Alexander Savin

28 May 2020


"But is this database atomic?"

This is the most common scenario when someone would remember atomicity. However, this is one of the core concepts which is incredibly useful when implementing fault-tolerant systems. It's good to keep it handy and use when reviewing pull requests. In some cases, it might also be very hard to plan ahead.

What is atomicity?

Atom is a definition of the smallest indivisible particle. An atomic operation should perform as a whole or not perform at all.

Why this is useful?

In the real world, things tend to fail most unpredictably. Both software and hardware can fail. If you have dependencies to 3rd party services - or utilise the network in any capacity - that can of course fail. When you are persisting data to a local file or a remote bucket, or reading/writing to a database - any of those operations can fail.

It's generally a good idea to fail predictably, with good logs, alerts and least effect to end-users. It's also nice to have an option to recover from failure. This is not always possible. But when you are limiting ways how a system could fail, recovery becomes a much easier task.

The atomic approach is especially useful when you are implementing jobs processing large batches of data. In this case, you are risking thousands (if not millions) corrupted records when something fails.


Let's say we have a job that validates and processes records in a database. Each record is read, validated using a 3rd party, and then written to 2 different tables depending on the result of that validation. We also mark each original record as "read" so that we could skip it from processing next time.

System diagram
Exhibit A: A simple record processing system

Our pseudocode would look something like this:

originalRecords = readFromDb()


[validRecords, invalidRecords] = validateWith3rdParty(originalRecords)


Technically there is nothing wrong with this implementation. It will be fine in most cases. We can have proper logging and alerts around it.

However, when that 3rd party service goes down, we will find ourselves in a heap of trouble. Not only we will fail to perform the operation, but also by the time of the fail, a record currently being processes is already marked as "read" on the original record. This means it will fail to process, and will be skipped the next time this job runs.

Even worst - all of the records in the original batch are already (quite optimistically) marked as "read" - meaning the whole batch would not be retried next time when a 3rd party service might be back up.

Anything can fail, but the likelihood will vary. It is safe to assume that any 3rd party service could go down at any moment, and your service should be able to recover from this. It is also not productive to expect anything to fail at any moment.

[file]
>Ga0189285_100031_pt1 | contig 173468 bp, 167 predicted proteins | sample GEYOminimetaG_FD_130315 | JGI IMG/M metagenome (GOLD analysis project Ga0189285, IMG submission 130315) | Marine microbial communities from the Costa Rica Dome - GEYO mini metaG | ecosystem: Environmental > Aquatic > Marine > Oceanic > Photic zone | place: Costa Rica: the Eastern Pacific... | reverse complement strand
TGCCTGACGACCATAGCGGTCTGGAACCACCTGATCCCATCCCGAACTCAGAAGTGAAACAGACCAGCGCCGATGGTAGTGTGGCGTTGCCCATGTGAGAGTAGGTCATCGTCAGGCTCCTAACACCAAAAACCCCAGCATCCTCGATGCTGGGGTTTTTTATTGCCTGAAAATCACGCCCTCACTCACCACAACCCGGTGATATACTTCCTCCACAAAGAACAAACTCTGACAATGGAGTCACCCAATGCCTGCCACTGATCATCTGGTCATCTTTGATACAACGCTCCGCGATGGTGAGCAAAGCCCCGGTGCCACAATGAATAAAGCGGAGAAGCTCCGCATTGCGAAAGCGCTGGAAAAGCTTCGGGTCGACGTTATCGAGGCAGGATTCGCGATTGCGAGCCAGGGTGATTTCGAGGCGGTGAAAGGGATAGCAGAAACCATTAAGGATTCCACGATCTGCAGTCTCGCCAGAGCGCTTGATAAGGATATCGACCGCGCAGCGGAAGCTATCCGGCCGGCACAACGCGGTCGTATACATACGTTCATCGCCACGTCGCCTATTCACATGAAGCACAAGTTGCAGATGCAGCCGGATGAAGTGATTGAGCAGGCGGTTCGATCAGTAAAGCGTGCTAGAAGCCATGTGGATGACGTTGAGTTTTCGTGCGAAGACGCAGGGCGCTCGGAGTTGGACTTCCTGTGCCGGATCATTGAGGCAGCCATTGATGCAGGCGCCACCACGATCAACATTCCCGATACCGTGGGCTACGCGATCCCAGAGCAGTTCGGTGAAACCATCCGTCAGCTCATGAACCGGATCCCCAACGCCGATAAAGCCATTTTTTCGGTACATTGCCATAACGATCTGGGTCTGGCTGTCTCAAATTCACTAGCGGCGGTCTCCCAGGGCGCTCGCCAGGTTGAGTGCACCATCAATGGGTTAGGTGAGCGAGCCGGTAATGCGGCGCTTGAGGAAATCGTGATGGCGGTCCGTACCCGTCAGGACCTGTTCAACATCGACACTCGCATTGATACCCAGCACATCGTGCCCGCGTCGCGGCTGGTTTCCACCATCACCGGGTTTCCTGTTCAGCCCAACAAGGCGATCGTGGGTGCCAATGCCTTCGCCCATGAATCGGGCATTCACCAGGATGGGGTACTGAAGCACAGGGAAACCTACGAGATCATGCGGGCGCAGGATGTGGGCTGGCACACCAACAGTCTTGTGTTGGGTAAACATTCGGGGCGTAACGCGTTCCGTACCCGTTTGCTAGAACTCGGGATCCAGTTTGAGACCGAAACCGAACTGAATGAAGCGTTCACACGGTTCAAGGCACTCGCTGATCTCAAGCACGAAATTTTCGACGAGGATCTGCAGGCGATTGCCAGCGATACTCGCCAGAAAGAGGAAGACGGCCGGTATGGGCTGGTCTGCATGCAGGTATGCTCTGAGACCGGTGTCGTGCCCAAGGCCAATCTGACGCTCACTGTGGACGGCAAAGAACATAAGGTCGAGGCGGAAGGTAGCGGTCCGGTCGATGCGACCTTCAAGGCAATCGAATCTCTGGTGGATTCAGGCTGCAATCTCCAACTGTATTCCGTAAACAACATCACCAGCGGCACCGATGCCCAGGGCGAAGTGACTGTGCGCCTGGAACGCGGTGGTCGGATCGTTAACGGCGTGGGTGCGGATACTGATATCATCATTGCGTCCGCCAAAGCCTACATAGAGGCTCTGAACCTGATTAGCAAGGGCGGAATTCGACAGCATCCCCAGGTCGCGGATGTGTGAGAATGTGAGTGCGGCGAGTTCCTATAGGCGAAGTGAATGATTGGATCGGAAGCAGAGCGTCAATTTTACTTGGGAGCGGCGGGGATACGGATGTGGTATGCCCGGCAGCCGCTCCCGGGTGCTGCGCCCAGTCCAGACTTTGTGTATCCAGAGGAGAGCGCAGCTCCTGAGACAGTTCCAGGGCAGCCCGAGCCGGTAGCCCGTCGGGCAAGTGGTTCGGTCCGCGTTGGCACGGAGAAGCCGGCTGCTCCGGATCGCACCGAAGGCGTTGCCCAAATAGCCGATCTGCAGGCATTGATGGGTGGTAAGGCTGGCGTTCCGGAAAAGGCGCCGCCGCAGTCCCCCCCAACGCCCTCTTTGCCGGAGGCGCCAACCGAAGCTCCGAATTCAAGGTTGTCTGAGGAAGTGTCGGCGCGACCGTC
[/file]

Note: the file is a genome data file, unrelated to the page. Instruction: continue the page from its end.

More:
Personal top of things that are likely to fail:

  1. 3rd party services
  2. Our services that rely on 3rd party services
  3. Unexpected input data
  4. Data persistence (database or a cloud bucket)
  5. Data read from a database

Things are more likely to fail under an increased load or with a significantly larger batch size than you would usually expect.

Improving atomicity

Batch processing is a good concept for fault tolerance. When a given batch fails, you can restart and try again. In this example, we could be even more granular and implement an atomic operation on a record level.

An improved implementation could look something like this.

originalRecords = readFromDb()

originalRecords.forEach(record => {
  validationResult = validateWith3rdParty(record)


  if (validationResult)

This way we are processing one record at a time. We have also moved a call to the 3rd part service to the very top. This way if it fails, nothing else will be executed. A record would not be marked as read, which means next time when this job runs, it will be automatically retried.

Can we improve this even further? Yes - we could move markAsRead() to the very bottom of the loop. This way we are making sure that a record is marked as read only when all of the operations are successful. A nice atomic approach.

More thinking

Atomicity is a concept, but you can apply it in any situation when a state of a system is involved. It will allow you to gracefully recover from failures and have a more predictable state of your system. Which is good, because the code we write makes a lot of assumptions about the environment.

NASA likes to say that failure is not an option. For the rest of us, failure has to be an option, but it should happen predictably when we can keep the rest of the system from breaking, and be able to easily recover.